Heroin use is on the rise again in the Flathead Valley, along with an increase in out-of-state methamphetamine, according to law enforcement and health officials.
“Yes, heroin’s probably been on the rise the last year or two,” Flathead County Sheriff Chuck Curry said. “We’re also seeing a lot of meth.”
Curry said the Northwest Montana Drug Task Force has had a slight increase in drug arrests lately, but the amount of heroin and meth seized in these busts has been much larger than in the past.
Meth was on the decline for a few years, Curry said, largely due to more control on the drug’s precursors, such as tracking pseudoephedrine purchases. That meant fewer local people could cook meth, he said, but it seemed to have created a vacancy in the market.
Where there’s demand, Curry said, there will inevitably be supply, and the task force is seeing more and more meth from out of town.
“We’ve seen a lot of meth coming out of Mexico now,” Curry said. “Also from Washington state.”
As for heroin, Curry said the task force has found a direct link between people who abuse prescription opiates, such as OxyContin, and those who are now abusing heroin.
Both are opiates, and when prescription drugs get expensive or harder to get on the street, heroin becomes a more attractive option because it gives a similar high for a cheaper price.
“If you can’t get one, you’ll go for the other,” Curry said.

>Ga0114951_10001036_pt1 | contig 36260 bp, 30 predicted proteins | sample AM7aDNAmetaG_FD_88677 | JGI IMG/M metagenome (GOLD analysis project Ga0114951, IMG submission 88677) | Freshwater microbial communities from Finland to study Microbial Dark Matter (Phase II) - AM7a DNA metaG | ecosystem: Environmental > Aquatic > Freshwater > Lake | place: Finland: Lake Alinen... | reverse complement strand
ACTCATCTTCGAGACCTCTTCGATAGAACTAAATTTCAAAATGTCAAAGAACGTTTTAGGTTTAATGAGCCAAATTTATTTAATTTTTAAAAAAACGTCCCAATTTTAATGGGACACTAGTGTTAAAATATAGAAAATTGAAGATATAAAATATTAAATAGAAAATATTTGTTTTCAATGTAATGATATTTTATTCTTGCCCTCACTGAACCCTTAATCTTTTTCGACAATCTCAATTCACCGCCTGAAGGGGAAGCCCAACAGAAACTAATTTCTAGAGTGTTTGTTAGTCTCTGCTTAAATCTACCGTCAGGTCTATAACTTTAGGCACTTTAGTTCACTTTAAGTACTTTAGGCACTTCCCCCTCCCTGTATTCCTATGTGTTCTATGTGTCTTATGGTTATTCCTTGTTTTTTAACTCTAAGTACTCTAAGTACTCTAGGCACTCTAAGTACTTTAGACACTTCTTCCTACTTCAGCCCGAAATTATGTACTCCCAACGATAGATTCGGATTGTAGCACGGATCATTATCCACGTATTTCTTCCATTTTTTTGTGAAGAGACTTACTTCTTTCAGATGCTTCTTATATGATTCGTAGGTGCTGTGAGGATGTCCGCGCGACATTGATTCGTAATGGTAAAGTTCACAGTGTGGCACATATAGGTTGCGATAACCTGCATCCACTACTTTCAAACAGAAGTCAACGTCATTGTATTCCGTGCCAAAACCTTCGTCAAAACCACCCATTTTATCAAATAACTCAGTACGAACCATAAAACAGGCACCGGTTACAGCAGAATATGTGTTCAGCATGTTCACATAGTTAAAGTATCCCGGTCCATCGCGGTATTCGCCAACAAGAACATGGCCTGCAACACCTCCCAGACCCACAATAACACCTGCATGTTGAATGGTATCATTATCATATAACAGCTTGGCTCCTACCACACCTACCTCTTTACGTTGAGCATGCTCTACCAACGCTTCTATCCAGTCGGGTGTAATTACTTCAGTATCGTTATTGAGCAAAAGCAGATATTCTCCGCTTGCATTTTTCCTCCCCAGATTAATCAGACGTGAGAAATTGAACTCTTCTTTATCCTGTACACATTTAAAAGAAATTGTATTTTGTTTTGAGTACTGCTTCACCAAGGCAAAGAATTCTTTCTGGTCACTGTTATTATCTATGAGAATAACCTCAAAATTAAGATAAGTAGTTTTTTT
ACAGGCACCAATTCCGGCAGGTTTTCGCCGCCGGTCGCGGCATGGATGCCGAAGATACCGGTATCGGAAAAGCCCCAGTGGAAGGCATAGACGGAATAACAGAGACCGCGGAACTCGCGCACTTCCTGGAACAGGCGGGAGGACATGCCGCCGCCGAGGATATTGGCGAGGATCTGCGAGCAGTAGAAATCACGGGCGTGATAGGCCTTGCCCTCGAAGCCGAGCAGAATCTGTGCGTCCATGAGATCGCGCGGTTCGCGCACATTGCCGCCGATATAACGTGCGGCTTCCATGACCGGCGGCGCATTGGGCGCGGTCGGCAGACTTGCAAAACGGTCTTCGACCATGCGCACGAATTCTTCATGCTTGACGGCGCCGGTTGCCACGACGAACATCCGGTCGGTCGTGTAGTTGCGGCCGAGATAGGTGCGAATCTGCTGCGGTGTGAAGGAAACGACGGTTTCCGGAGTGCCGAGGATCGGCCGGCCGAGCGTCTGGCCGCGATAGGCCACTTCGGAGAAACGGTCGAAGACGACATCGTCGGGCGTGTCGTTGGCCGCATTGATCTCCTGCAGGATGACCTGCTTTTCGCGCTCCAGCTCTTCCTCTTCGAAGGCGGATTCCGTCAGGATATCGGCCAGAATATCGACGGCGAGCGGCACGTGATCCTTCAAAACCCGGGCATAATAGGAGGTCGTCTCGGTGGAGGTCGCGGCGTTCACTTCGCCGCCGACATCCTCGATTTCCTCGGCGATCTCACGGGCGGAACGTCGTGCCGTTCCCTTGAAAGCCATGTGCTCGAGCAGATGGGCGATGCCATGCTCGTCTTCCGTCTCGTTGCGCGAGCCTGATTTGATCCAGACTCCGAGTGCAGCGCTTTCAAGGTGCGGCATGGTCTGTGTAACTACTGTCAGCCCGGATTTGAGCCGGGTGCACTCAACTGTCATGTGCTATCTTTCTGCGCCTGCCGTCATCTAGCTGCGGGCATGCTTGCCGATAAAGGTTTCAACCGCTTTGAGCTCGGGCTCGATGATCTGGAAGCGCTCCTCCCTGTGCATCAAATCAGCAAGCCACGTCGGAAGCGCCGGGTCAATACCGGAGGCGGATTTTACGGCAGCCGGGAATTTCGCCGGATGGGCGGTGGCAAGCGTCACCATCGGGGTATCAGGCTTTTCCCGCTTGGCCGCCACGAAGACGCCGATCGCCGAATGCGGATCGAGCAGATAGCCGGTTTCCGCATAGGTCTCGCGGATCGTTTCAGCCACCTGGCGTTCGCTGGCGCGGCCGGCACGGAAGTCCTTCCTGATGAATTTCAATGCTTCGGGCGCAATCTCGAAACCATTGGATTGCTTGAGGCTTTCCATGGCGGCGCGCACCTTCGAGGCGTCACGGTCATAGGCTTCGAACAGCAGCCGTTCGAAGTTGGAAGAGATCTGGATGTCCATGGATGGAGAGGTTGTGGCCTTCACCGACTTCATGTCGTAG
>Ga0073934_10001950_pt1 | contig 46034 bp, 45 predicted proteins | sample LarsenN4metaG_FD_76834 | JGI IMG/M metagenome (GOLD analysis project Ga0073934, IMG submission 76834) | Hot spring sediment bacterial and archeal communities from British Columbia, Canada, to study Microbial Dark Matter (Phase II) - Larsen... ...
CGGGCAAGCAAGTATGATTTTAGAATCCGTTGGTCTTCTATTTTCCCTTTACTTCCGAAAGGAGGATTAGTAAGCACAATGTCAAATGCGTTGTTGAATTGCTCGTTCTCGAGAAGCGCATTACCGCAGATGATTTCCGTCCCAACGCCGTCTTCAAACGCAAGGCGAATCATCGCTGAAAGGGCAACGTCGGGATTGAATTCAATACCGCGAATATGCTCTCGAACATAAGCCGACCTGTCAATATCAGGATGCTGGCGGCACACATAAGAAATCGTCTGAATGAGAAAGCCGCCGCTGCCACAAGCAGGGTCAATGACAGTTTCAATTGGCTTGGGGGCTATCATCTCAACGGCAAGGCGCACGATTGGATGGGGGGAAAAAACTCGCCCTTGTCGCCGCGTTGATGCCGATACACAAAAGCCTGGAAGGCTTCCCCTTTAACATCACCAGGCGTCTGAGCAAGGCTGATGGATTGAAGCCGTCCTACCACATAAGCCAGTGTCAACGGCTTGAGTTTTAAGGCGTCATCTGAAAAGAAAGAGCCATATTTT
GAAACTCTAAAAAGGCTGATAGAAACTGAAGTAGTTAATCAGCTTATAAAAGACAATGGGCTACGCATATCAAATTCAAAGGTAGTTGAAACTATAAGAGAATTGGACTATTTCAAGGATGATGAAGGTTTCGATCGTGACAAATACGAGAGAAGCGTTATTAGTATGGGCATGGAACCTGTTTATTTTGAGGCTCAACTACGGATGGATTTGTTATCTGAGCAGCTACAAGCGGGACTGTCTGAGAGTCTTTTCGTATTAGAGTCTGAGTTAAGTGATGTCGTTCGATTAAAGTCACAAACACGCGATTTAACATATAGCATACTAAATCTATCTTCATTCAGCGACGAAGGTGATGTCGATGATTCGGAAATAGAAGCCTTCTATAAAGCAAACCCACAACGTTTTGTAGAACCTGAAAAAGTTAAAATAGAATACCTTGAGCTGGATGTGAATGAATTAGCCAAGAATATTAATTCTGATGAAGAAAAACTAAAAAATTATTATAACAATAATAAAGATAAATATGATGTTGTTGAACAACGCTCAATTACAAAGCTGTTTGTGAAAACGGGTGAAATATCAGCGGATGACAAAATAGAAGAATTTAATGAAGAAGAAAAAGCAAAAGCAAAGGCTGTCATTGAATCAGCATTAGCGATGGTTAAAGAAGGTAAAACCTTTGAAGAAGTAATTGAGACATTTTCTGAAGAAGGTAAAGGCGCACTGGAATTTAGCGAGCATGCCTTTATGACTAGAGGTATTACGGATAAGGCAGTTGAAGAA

An increase in heroin abuse is a national trend as prescription drug abuse continues to grow. According to the U.S. Department of Health and Human Services drug use survey from 2012, there were roughly 470,000 people who reported heroin dependence, up from a reported 214,000 in 2002.
At the Flathead Community Health Center, disease intervention specialist Linda Bodick has been working with drug users for nearly 30 years, and is familiar with many in the illicit drug scene in the valley who have come to her for sexually transmitted disease testing.
“They’ll come in for testing, and they’ll hear something from out in the neighborhood,” Bodick said. “I’m not having the rush (of people needing testing) that I would like to see for what I’m hearing out there.”
With increased heroin use comes increased use of needles, she said. And while many of the people she works with use clean needles, they may not know they can still transfer blood-borne diseases by using the same spoons, cotton and other drug paraphernalia as other users.
“It’s the equipment and the process of getting ready to use the drug,” she said.
Bodick also said she’s seen an increase of people moving back and forth between meth and heroin – using the heroin to come down from the meth, and using the meth to get back up from the heroin use.
Given the way that heroin affects the brain as a central nervous system depressant, too much of the drug can make the brain stop sending messages to body to keep the heart beating and to keep breathing, and the person dies of an overdose.
Bodick said many of the clients she sees have reported that prescription opiates are getting harder to find or afford. She also said she’s seen a resurgence in the bad skin associated with meth use.
“Their skin is so broken,” she said.
Anyone seeking free STD testing is asked to call Linda Bodick directly at 751-8156.
“If anybody has concerns and questions, please feel free to call,” she said.
For more information on drugs and their effects, visit www.getsmartaboutdrugs.com, a site from the U.S. Drug Enforcement Administration.
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